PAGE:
The foregoing disclosure and description of the disclosed embodiments is illustrative and explanatory of the embodiments of the invention. Various changes in the details of the illustrated embodiments can be made within the scope of the appended claims without departing from the true spirit of the disclosure. The embodiments of the present disclosure should only be limited by the following claims and their legal equivalents.

Claims

1. An apparatus for forming a tubular fitting, comprising:

an annular body having an axial height and radial thickness;
an inner arm forming at least a portion of the annular body, the inner arm positioned at a first end of the annular body with an inner arm thickness that is less than the radial thickness;
an outer arm forming at least a portion of the annular body, the outer arm positioned at a second end of the annular body with an outer arm thickness that is less than the radial thickness; and
one or more self-limiting features that control movement of the inner arm and the outer arm relative to one another.

2. The apparatus of claim 1, wherein the one or more self-limiting features comprise:

an inner edge arranged on an end of the inner arm;
an inner stop arranged on the annular body and radially inward from the outer arm;
wherein the annular body collapses as the inner edge is moved toward the inner stop by one or more forces acting on the annular body and when the inner edge contacts the inner stop further collapse of the annular body is blocked.

3. The apparatus of claim 1, wherein the one or more self-limiting features comprise:

an outer edge arranged on an end of the second arm;
an outer stop arranged on the annular body and radially outward from the inner arm;
wherein the annular body expands as outer edge is moved toward the outer stop by one or more forces acting on the annular body and when the outer edge contacts the outer stop further expansion of the annular body is blocked.

4. The apparatus of claim 1, further comprising:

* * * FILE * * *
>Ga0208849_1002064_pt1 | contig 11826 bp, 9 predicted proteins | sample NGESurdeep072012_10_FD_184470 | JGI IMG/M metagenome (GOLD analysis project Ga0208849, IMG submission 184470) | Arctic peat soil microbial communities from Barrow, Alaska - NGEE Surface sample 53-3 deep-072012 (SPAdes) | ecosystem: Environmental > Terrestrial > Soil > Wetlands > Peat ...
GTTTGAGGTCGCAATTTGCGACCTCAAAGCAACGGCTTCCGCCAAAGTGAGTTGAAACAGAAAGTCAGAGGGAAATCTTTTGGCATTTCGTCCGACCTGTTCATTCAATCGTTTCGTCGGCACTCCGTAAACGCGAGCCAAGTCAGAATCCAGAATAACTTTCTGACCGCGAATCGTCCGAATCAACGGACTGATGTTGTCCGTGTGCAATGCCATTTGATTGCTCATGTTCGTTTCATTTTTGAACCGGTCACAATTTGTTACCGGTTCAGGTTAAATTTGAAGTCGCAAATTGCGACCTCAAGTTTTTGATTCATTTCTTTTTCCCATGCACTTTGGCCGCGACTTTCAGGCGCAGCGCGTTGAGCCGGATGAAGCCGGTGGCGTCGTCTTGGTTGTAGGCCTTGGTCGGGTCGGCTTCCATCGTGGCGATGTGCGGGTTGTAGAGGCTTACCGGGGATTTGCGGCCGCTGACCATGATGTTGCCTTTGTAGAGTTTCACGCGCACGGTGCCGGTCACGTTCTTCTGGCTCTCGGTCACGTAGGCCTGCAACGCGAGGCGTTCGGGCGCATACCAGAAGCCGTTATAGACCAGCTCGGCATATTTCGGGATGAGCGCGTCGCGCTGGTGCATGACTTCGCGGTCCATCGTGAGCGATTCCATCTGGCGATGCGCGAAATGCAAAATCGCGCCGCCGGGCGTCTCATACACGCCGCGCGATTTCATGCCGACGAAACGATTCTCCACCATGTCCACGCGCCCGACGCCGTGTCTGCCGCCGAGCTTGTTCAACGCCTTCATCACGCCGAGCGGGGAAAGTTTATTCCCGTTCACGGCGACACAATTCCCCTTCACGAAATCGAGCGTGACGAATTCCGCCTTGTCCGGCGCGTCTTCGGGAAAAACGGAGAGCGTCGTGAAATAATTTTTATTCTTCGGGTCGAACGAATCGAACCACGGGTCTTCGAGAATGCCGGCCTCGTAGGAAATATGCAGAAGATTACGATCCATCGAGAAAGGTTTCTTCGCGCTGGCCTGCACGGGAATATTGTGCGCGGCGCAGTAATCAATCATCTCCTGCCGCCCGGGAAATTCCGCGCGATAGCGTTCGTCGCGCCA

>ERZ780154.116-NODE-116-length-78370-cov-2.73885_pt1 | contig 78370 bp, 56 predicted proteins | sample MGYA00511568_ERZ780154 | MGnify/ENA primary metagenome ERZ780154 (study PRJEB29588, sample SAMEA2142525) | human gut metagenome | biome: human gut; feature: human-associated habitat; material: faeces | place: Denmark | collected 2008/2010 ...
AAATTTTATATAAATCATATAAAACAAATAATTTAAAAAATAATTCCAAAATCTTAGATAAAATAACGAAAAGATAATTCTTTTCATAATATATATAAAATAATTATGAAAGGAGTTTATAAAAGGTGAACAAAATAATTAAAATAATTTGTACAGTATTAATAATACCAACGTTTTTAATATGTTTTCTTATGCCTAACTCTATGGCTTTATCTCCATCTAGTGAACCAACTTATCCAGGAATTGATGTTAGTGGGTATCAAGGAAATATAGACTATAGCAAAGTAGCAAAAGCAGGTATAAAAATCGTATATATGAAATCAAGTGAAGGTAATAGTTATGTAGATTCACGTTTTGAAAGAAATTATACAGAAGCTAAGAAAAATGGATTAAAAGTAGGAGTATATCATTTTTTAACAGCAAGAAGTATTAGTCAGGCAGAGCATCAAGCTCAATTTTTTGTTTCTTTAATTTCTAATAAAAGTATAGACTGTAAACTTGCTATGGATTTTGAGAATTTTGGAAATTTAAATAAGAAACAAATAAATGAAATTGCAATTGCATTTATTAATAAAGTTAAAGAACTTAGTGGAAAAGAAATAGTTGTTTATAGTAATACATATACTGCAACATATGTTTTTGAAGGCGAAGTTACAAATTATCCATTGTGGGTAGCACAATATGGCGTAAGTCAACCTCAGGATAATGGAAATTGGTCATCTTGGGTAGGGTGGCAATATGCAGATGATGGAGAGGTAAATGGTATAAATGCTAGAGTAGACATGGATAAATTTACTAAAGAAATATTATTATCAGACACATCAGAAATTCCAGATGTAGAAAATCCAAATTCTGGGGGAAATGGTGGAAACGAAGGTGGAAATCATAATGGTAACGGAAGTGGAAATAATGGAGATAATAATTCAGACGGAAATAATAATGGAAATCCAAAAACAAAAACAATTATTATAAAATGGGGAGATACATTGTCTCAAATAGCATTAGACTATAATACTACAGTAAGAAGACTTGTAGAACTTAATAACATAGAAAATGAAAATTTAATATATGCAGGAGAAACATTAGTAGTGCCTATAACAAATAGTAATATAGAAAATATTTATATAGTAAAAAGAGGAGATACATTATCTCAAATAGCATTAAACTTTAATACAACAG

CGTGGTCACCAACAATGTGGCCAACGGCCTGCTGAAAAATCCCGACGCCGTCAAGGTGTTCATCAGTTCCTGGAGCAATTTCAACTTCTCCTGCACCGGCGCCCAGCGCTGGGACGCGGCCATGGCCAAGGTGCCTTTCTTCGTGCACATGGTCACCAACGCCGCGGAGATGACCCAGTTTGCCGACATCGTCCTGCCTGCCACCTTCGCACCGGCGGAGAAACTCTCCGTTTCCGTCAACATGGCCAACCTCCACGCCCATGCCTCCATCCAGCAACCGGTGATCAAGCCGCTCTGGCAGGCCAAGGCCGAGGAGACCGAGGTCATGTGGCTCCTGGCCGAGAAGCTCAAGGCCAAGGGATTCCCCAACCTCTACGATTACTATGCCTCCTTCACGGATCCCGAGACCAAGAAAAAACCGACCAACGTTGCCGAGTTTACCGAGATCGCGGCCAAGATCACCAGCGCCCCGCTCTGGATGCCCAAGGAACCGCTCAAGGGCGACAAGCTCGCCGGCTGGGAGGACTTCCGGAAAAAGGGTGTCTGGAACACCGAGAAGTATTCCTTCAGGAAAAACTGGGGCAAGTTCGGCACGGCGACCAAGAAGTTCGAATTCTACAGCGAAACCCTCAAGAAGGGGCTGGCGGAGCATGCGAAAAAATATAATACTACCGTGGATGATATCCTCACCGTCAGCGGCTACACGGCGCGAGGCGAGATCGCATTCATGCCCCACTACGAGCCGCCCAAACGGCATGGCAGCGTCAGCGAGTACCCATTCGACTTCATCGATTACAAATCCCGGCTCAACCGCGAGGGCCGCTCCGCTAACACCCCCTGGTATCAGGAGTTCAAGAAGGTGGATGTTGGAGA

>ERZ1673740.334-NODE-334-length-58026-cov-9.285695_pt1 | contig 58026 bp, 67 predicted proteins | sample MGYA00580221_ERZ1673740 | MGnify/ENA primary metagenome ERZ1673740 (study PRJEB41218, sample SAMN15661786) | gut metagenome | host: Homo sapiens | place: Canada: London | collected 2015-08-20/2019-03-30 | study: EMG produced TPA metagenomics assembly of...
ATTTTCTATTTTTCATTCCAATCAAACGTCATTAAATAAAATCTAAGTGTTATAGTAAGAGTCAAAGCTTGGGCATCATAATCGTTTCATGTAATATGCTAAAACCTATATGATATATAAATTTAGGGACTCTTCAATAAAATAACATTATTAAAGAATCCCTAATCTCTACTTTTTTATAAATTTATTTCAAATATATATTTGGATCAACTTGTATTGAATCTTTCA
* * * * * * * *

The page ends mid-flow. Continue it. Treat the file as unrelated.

a tongue extending radially inwardly toward a longitudinal axis of the annular body from the outer arm; and
a groove formed in the inner arm, the groove receiving the tongue to substantially block separation of the inner arm from the outer arm.

5. The apparatus of claim 1, further comprising:

a tongue extending radially outwardly away from a longitudinal axis of the annular body from the inner arm; and
a groove formed in the outer arm, the groove receiving the tongue to substantially block separation of the inner arm from the outer arm.

6. The apparatus of claim 1, wherein the one or more self-limiting features comprise:

a first restricting member formed on the inner arm, the first restricting member including an inner stop on a first side and an inner restricting edge on a second side; and
a second restricting member formed on the outer arm, the second restricting member including an outer stop on a first end and an outer restricting edge on a second end.

7. The apparatus of claim 6, further comprising a void extending through the annular height of the annular body, the void defining an expansion distance for the annular body.

8. The apparatus of claim 1, further comprising one or more holes extending through the radial thickness of the annular body to receive one or more fasteners to block axial movement of the annular body.

9. The apparatus of claim 1, wherein the outer arm comprises:

a first arm; and
a second arm, the first arm being positioned radially further from the longitudinal axis than the second arm and the inner arm being arranged between the first arm and the second arm.

10. A system for forming a coupling between tubulars, comprising:

a tubular; and
a self-limiting c-ring arranged circumferentially about the tubular, the c-ring comprising: an inner arm forming at least a portion of an annular body of the c-ring, the inner arm being positioned at a first end of the annular body; an outer arm forming at least a portion of the annular body, the outer arm being positioned at a second end of the annular body and overlapping the inner arm when the c-ring is in a fully collapsed position; and one or more self-limiting features arranged on the annular body to control the movement of the inner arm and the outer arm relative to one another.